When it comes to rugged, portable, no-nonsense Bluetooth speakers, some product lines have consistently impressed us under review. JBL’s Charge is as good an example as any, and so the fact it’s now entering its fifth generation is big news. Anyone looking for substantial on-the-go sound from something roughly the weight and size of a bottle of wine should take note.
The new JBL Charge 5 is, the US audio specialist claims, even more durable and better sounding than the four Charges before it. Its predecessor carried an IPX7 rating, meaning it could handle being submerged in water to a depth of 1.5m, but the IP67-rated Charge 5 builds on that durability by also being fully dustproof.
The iconic aesthetic, available in eight different finishes including our review sample's navy blue, has been tweaked to introduce a bolder JBL logo and an extra dollop of rubberised reinforcements, too. So, is the Charge just as recommendable as ever in its latest guise?
Build and features
Sitting our Charge 5 sample next to its older sibling, the Charge 4, we play a quick game of spot the difference. The logo is now bigger but looks classier and less like a badge than the branding on its predecessor, with simple metallic accents around the letters rather than a block frame.
The rubberised underbody now comprises pleasing diagonal lines for traction when you set it down, as first seen on the Go 3, rather than a block of opaque rubber.
Gone is the 3.5mm port for wired listening, and the new USB-C charging port is uncovered this time. Under a smaller rubber cap, you still get the useful USB-A port for using the Charge 5 to charge your devices.
Battery life 20 hours
Bluetooth version 5.1
Dimensions (hwd) 22 x 9.6 x 9.4cm
The ends of the Charge 5’s trademark barrel-like bodywork boast a slightly more robust rubberised reinforcement, while the speaker itself is a whole 1mm taller, 2mm deeper, 3mm wider and 5g heavier than its older brother – although there’s little in that to the naked eye.
Under the hood, however, are plenty of improvements. The 52 x 90mm bass driver is a couple of millimetres wider than before, and there’s a new 20mm tweeter. These units both have dedicated power amplification – 30W for the woofer and 10W for the highs. There is also Bluetooth 5.1 rather than 4.2, but the same 7500mAh battery offers the same 20 hours of playback from a single charge.
The Charge 5 now features a JBL PartyBoost button on the control panel on top of the speaker, too, where the Connect+ button sits on the Charge 4. JBL’s updated daisy-chaining tech means you can beef up your portable sound by linking the Charge 5 with up to 100 other PartyBoost enabled JBL Bluetooth offerings, although that is currently limited to the Boombox 2, Flip 5 and Pulse 4. What you can’t do is link the Charge 5 to the older Charge 4, or any older Connect+ enabled JBL speakers for that matter.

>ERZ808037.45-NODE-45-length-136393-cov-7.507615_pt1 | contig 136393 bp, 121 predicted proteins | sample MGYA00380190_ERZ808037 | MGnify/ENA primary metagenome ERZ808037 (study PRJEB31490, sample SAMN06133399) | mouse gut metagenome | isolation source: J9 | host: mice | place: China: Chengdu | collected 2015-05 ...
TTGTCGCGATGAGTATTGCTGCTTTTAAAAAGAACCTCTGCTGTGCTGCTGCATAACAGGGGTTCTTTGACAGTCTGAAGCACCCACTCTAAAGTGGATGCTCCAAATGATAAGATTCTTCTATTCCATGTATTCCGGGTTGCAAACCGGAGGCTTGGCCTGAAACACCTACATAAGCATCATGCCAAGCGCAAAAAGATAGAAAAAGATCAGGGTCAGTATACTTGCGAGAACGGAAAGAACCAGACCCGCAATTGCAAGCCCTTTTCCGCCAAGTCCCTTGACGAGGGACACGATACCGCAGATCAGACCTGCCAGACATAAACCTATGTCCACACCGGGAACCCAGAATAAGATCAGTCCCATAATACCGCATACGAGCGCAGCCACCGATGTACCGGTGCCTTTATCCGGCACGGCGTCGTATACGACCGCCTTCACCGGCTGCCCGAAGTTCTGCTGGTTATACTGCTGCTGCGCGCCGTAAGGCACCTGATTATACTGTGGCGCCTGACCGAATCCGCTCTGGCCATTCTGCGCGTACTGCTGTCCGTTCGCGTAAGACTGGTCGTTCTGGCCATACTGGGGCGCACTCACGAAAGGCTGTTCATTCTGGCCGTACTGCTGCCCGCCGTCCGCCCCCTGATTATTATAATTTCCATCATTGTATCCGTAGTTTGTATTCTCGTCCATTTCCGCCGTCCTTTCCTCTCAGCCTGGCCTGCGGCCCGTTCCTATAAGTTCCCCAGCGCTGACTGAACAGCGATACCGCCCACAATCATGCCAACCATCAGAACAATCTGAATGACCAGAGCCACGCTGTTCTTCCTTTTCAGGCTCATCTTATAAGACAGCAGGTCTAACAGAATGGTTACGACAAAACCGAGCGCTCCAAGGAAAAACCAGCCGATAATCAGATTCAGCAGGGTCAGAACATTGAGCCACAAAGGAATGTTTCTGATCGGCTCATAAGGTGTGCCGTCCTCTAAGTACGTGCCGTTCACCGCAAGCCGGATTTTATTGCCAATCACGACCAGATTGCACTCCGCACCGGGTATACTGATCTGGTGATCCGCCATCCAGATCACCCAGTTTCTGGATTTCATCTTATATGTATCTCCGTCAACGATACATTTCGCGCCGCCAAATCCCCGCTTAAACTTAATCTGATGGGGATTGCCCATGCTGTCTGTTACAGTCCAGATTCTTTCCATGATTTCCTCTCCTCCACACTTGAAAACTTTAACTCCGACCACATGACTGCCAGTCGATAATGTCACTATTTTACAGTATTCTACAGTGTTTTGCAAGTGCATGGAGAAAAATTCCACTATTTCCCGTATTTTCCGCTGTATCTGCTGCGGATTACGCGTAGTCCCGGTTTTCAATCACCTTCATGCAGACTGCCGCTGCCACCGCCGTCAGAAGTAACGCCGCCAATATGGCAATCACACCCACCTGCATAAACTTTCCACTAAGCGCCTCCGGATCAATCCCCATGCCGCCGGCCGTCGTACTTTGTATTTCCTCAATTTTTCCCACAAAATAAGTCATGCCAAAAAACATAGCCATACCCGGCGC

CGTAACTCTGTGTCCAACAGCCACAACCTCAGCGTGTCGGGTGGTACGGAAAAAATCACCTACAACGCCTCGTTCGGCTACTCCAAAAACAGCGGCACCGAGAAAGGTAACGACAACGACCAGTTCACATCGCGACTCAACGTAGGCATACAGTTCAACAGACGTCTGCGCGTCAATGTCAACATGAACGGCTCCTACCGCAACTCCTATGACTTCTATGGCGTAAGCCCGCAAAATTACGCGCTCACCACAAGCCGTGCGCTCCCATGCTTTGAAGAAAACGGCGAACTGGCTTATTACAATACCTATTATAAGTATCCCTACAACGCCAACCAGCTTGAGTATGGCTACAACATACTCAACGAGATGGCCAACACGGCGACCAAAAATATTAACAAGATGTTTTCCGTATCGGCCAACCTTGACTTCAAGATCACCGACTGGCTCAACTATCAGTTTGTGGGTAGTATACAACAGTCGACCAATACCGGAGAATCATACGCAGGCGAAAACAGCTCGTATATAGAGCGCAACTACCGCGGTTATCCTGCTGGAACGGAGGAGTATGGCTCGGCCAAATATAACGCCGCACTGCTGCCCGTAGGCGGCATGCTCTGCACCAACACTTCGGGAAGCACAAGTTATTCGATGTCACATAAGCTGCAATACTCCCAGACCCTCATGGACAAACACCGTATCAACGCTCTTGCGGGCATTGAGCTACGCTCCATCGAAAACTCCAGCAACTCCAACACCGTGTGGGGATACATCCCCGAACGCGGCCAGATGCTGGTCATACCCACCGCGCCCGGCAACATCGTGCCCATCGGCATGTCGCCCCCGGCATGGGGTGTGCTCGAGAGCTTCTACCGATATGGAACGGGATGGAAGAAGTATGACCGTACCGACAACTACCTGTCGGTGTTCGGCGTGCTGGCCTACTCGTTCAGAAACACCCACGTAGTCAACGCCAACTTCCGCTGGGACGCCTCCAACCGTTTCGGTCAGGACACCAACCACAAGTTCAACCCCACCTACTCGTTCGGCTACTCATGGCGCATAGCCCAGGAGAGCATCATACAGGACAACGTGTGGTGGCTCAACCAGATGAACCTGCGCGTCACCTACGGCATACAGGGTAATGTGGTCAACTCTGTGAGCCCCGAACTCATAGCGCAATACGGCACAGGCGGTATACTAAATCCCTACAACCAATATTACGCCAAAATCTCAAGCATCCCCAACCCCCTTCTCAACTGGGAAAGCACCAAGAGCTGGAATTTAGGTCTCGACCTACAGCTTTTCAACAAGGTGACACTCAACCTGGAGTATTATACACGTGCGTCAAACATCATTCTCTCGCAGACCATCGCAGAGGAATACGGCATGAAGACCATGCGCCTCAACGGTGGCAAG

There is support for the Charge 5 on the JBL Portable app, formerly called JBL Connect. It’s good for firmware updates and to deploy PartyBoost from your phone, where other app-supported JBL speakers (including the Flip 5) will appear ready to link. With another Charge 5, you can create a stereo pair by toggling across from “Party” (mono sound) to Stereo when hitting the PartyBoost button, but the app is otherwise basic and doesn’t offer anything by way of EQ optimisation.
Leaving the app, we press the PartyBoost button on the Charge 5, then on our Flip 5, and sound dutifully comes from both, clearly and with no notable lag. It’s a neat feature, although some existing JBL owners may be irked by PartyBoost’s inability to play nicely with the older Connect+ tech.
We cue up Chamillionaire’s Ridin’ on Tidal and the Charge 5’s extra ounce of prowess over the Charge 4 reveals itself. It’s a fairly minor upgrade, but the hip-hop riff intro is marginally more impactful – the leading edges of notes through the low end are crisper, resulting in a more agile performance. Vocals are also more energised and feel well-placed in what is an expansive mix for a portable speaker of this size.
Erykah Badu’s voice in Tyrone is emotive and as much celebrated through the treble frequencies as through her juicy lower registers. The walking bass guitar that underpins the track feels three-dimensional and is just one of several instruments held in check, alongside whoops from the crowd and occasional drum fills within a cohesive mix.
Bowed strings in British Sea Power’s melancholy soundscape, Tiger King, are detailed and accurate around the track’s sporadic cymbals and drum crashes, proving the Charge 5 is capable of delicacy and nuance as well as oomph and bass clout.
Any brightness in the Charge 5’s new tweeter melts away once the speaker is run in, leaving only cleaner, clearer treble frequencies. Prince’s vocal in Sometimes It Snows In April veers between his trademark head and chest voices and both are equally as impactful through the Charge 5, alongside the pared-back keys and guitar. Female backing vocals in the later choruses are as present and as ethereal as Prince intended.
The Charge 5 is currently as good a sound as you can get in a portable Bluetooth speaker design for under £200 ($200, AU$300). It boasts marginal improvements, both sonically and aesthetically, over its predecessor, the five-star Charge 4. One day JBL may produce a Charge that can be outdone by a new and plucky rival, but rest assured, that has not happened yet with the rather splendid Charge 5.
- Sound 5
- Features 4
- Build 5
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